Summer can be a costly time for low-income families. According to Jennifer Peck, Executive Director of the Partnership for Children and Youth, “While middle-income children retain knowledge or, in many cases, make gains over the summer, low-income children fall behind.” Summer learning programs are a cost effective way to prevent summer learning loss and close the opportunity gap. In order to better understand the cost of such investments, Summer Matters conducted a small survey of partner organizations offering high quality summer learning opportunities in California.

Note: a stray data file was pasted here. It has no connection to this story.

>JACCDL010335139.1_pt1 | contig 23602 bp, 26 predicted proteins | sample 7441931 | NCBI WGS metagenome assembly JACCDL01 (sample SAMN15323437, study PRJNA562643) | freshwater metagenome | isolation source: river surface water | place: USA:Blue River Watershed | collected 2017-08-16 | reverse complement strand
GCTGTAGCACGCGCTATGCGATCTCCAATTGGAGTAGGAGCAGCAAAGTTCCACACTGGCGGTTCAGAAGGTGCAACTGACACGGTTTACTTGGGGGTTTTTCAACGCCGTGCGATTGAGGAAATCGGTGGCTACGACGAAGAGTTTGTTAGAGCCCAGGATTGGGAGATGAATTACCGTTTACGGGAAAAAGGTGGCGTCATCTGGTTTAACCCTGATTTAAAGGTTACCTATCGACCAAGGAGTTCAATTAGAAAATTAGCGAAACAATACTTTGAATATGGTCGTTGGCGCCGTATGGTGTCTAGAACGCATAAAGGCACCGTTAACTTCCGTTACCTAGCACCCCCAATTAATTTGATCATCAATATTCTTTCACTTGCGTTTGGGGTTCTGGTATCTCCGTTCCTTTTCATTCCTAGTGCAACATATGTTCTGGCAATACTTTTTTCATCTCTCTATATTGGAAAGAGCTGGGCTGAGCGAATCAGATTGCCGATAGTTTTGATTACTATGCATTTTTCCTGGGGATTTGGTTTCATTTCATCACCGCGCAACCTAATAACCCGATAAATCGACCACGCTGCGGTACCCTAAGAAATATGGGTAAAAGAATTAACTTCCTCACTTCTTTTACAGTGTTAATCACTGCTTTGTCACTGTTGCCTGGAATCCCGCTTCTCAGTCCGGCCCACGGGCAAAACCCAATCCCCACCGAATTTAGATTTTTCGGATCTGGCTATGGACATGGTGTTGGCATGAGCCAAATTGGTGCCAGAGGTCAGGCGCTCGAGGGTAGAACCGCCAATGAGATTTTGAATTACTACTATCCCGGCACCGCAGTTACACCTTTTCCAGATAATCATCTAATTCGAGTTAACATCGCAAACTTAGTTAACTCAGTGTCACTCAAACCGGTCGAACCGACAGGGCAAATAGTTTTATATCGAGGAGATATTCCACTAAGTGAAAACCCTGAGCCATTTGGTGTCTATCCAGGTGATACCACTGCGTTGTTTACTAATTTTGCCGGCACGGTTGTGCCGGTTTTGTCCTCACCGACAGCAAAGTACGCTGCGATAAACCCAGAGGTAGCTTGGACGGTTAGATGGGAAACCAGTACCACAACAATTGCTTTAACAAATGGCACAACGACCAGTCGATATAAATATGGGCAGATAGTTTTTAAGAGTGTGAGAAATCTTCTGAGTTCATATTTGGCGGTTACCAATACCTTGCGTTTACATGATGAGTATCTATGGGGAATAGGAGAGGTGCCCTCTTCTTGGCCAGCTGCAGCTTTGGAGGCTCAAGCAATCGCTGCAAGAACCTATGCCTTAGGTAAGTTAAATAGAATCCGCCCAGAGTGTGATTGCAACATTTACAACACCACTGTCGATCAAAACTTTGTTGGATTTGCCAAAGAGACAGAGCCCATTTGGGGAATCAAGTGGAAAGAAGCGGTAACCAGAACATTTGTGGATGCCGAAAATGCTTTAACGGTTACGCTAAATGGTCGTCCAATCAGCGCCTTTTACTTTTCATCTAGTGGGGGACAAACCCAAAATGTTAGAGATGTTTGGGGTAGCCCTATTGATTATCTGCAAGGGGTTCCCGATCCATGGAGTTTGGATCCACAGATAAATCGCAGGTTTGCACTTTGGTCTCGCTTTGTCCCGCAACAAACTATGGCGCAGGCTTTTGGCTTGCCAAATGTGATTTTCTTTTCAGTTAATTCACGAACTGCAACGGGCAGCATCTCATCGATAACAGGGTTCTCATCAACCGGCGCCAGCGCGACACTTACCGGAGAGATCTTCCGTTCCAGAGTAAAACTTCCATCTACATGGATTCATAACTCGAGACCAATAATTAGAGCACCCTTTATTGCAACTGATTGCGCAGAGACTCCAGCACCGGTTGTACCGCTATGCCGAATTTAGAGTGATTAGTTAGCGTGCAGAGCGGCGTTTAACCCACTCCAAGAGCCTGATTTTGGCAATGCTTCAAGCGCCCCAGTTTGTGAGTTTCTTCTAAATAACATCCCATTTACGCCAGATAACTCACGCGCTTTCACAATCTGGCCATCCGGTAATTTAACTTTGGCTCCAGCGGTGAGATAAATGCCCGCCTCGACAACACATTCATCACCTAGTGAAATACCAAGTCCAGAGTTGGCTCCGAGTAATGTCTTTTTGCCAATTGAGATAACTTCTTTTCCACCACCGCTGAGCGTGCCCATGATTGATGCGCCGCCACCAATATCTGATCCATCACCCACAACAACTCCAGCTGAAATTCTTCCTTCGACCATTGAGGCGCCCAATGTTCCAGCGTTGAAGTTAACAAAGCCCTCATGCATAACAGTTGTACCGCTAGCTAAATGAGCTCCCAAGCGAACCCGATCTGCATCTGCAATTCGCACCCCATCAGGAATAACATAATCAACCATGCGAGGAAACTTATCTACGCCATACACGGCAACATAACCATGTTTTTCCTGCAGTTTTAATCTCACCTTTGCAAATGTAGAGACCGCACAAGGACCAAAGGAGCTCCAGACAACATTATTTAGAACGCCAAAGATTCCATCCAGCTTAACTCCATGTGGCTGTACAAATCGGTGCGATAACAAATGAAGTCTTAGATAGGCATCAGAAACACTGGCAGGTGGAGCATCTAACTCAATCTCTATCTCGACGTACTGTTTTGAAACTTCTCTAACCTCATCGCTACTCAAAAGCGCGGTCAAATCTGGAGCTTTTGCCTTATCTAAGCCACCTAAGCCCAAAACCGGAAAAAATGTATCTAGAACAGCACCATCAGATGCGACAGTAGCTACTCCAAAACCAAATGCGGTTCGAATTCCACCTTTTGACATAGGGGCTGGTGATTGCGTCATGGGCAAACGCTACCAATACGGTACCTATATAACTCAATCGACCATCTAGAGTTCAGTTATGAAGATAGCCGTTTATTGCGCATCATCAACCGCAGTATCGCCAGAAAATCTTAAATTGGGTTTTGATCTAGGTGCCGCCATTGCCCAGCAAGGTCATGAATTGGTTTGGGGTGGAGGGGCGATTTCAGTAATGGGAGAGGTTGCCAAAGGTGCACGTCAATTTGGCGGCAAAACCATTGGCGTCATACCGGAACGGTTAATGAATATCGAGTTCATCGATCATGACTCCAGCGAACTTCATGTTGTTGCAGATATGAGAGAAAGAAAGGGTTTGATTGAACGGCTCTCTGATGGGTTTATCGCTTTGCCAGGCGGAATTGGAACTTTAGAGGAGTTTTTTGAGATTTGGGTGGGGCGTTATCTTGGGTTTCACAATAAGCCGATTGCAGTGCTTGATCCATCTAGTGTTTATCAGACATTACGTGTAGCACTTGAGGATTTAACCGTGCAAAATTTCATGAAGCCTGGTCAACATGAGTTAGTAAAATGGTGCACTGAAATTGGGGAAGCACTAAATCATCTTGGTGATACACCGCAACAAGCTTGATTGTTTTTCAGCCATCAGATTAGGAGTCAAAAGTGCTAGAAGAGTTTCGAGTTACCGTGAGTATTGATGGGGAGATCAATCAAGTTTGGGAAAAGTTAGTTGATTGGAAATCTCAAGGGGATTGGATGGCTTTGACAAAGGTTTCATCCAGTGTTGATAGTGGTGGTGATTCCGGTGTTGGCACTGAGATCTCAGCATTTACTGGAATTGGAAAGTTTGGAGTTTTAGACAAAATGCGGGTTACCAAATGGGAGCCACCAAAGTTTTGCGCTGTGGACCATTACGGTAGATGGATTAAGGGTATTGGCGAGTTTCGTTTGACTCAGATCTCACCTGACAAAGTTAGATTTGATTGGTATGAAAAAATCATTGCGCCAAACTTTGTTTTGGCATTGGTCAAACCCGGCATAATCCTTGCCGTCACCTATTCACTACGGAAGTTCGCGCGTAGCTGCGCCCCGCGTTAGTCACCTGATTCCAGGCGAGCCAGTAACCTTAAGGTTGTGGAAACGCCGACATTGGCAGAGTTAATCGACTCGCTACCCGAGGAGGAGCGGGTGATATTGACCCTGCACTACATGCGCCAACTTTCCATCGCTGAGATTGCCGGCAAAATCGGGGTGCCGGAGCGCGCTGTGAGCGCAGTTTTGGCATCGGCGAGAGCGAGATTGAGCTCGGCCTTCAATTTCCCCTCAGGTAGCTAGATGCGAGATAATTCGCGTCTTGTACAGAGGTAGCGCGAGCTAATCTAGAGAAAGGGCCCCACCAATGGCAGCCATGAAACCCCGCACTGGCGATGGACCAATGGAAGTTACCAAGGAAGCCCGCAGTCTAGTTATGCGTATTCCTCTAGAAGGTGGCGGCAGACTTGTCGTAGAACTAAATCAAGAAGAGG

This study describes how summer learning programs that provide high quality, engaging enrichment activities are a promising solution to this challenge and can help to narrow our unacceptable achievement gap.
With the Packard Foundation’s support, a coalition of educators, policymakers, and families launched the Summer Matters campaign. Eager to build on-the-ground models of great summer programming, the stakeholders worked to create high-quality programs across the state that address local needs of children and youth.